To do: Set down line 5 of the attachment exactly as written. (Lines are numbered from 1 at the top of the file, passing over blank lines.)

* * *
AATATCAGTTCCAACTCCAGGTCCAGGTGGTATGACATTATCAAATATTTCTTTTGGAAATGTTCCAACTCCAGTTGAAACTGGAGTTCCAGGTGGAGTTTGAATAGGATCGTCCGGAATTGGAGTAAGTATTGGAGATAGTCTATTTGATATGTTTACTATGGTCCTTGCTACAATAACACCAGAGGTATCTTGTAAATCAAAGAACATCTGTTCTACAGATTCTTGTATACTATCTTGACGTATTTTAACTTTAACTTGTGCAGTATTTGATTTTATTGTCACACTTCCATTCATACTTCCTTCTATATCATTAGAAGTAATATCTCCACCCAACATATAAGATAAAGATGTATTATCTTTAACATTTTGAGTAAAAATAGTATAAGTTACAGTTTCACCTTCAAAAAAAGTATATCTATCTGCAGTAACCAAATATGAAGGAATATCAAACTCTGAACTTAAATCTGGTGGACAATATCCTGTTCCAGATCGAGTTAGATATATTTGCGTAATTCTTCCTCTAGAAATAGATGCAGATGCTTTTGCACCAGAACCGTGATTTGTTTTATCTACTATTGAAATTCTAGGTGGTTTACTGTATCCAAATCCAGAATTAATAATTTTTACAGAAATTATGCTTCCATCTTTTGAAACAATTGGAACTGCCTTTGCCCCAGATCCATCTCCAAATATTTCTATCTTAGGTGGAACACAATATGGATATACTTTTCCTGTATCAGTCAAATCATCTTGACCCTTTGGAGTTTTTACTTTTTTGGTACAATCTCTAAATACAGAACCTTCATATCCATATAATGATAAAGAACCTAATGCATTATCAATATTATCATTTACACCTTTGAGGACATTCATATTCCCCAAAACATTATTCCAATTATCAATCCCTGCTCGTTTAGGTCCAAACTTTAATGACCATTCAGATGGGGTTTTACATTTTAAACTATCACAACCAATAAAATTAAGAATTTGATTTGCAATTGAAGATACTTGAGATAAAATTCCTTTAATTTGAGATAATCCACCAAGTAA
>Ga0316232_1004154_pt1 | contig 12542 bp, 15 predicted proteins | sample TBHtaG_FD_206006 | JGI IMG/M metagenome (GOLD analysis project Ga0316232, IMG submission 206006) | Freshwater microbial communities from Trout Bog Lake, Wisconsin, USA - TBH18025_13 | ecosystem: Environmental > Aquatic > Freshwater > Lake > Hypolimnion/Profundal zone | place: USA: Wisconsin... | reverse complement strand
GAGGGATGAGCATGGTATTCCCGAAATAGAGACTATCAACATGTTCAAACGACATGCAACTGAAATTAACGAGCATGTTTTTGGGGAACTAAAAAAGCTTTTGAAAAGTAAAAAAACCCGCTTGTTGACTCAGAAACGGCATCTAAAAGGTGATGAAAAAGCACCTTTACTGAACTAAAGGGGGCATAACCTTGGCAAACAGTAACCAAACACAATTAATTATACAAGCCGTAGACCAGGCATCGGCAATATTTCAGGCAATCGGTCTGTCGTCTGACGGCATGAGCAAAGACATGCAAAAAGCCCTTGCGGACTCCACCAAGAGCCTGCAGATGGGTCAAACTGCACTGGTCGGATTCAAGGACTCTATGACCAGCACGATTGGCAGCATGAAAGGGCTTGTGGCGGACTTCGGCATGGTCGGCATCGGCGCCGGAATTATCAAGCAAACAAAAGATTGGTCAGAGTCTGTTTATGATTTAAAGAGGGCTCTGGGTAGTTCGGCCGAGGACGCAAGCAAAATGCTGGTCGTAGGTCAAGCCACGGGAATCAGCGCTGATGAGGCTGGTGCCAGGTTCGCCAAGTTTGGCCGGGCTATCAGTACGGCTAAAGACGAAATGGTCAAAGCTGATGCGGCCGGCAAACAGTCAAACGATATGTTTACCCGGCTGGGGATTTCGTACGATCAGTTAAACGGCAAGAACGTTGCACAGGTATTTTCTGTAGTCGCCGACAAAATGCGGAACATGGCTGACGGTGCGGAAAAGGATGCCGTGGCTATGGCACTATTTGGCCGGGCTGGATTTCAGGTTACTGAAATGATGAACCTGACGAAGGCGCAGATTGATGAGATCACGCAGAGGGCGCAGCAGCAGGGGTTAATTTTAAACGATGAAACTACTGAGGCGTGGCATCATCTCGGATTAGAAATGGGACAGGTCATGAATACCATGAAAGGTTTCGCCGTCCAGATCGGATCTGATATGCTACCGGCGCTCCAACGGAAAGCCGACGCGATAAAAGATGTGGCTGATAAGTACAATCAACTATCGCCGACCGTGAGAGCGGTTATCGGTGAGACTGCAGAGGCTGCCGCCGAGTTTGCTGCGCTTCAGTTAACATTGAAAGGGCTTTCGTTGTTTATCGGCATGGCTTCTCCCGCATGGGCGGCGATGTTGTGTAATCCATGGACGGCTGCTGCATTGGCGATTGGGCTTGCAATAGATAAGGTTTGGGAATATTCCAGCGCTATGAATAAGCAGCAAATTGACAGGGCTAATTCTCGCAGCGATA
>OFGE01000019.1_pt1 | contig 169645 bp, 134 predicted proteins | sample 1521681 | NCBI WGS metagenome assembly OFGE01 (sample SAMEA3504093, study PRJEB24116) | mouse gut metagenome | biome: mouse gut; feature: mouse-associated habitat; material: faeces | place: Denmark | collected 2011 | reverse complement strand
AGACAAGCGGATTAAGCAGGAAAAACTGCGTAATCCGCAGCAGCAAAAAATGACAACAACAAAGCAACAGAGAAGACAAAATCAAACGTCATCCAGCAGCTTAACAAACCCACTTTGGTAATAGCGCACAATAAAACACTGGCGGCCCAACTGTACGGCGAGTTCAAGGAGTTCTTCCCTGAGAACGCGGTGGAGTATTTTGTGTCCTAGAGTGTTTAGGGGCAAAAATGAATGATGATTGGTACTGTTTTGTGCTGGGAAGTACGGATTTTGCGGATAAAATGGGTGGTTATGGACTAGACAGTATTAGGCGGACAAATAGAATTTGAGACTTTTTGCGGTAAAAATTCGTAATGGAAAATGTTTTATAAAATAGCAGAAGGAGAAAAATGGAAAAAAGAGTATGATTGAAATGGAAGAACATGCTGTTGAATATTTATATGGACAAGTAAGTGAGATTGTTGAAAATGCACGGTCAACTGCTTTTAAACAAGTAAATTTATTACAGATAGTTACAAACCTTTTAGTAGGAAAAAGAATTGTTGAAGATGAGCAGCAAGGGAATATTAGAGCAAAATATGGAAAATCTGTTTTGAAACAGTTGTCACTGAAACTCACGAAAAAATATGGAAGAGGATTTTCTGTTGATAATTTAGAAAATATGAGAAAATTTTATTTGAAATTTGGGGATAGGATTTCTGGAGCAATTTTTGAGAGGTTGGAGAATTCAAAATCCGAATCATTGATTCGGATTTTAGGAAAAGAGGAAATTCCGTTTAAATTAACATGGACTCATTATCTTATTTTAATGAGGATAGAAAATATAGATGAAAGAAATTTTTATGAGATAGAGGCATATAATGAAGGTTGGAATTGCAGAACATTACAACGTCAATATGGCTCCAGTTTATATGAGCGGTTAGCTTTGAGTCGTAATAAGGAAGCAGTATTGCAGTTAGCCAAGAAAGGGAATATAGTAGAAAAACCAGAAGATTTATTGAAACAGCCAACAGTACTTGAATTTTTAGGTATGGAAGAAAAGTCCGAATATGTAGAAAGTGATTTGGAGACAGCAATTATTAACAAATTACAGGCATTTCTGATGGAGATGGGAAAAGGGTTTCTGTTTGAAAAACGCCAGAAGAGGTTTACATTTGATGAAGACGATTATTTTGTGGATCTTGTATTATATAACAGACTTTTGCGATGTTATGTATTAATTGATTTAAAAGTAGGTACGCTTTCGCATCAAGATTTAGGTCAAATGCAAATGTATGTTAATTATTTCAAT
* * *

AGACAAGCGGATTAAGCAGGAAAAACTGCGTAATCCGCAGCAGCAAAAAATGACAACAACAAAGCAACAGAGAAGACAAAATCAAACGTCATCCAGCAGCTTAACAAACCCACTTTGGTAATAGCGCACAATAAAACACTGGCGGCCCAACTGTACGGCGAGTTCAAGGAGTTCTTCCCTGAGAACGCGGTGGAGTATTTTGTGTCCTAGAGTGTTTAGGGGCAAAAATGAATGATGATTGGTACTGTTTTGTGCTGGGAAGTACGGATTTTGCGGATAAAATGGGTGGTTATGGACTAGACAGTATTAGGCGGACAAATAGAATTTGAGACTTTTTGCGGTAAAAATTCGTAATGGAAAATGTTTTATAAAATAGCAGAAGGAGAAAAATGGAAAAAAGAGTATGATTGAAATGGAAGAACATGCTGTTGAATATTTATATGGACAAGTAAGTGAGATTGTTGAAAATGCACGGTCAACTGCTTTTAAACAAGTAAATTTATTACAGATAGTTACAAACCTTTTAGTAGGAAAAAGAATTGTTGAAGATGAGCAGCAAGGGAATATTAGAGCAAAATATGGAAAATCTGTTTTGAAACAGTTGTCACTGAAACTCACGAAAAAATATGGAAGAGGATTTTCTGTTGATAATTTAGAAAATATGAGAAAATTTTATTTGAAATTTGGGGATAGGATTTCTGGAGCAATTTTTGAGAGGTTGGAGAATTCAAAATCCGAATCATTGATTCGGATTTTAGGAAAAGAGGAAATTCCGTTTAAATTAACATGGACTCATTATCTTATTTTAATGAGGATAGAAAATATAGATGAAAGAAATTTTTATGAGATAGAGGCATATAATGAAGGTTGGAATTGCAGAACATTACAACGTCAATATGGCTCCAGTTTATATGAGCGGTTAGCTTTGAGTCGTAATAAGGAAGCAGTATTGCAGTTAGCCAAGAAAGGGAATATAGTAGAAAAACCAGAAGATTTATTGAAACAGCCAACAGTACTTGAATTTTTAGGTATGGAAGAAAAGTCCGAATATGTAGAAAGTGATTTGGAGACAGCAATTATTAACAAATTACAGGCATTTCTGATGGAGATGGGAAAAGGGTTTCTGTTTGAAAAACGCCAGAAGAGGTTTACATTTGATGAAGACGATTATTTTGTGGATCTTGTATTATATAACAGACTTTTGCGATGTTATGTATTAATTGATTTAAAAGTAGGTACGCTTTCGCATCAAGATTTAGGTCAAATGCAAATGTATGTTAATTATTTCAAT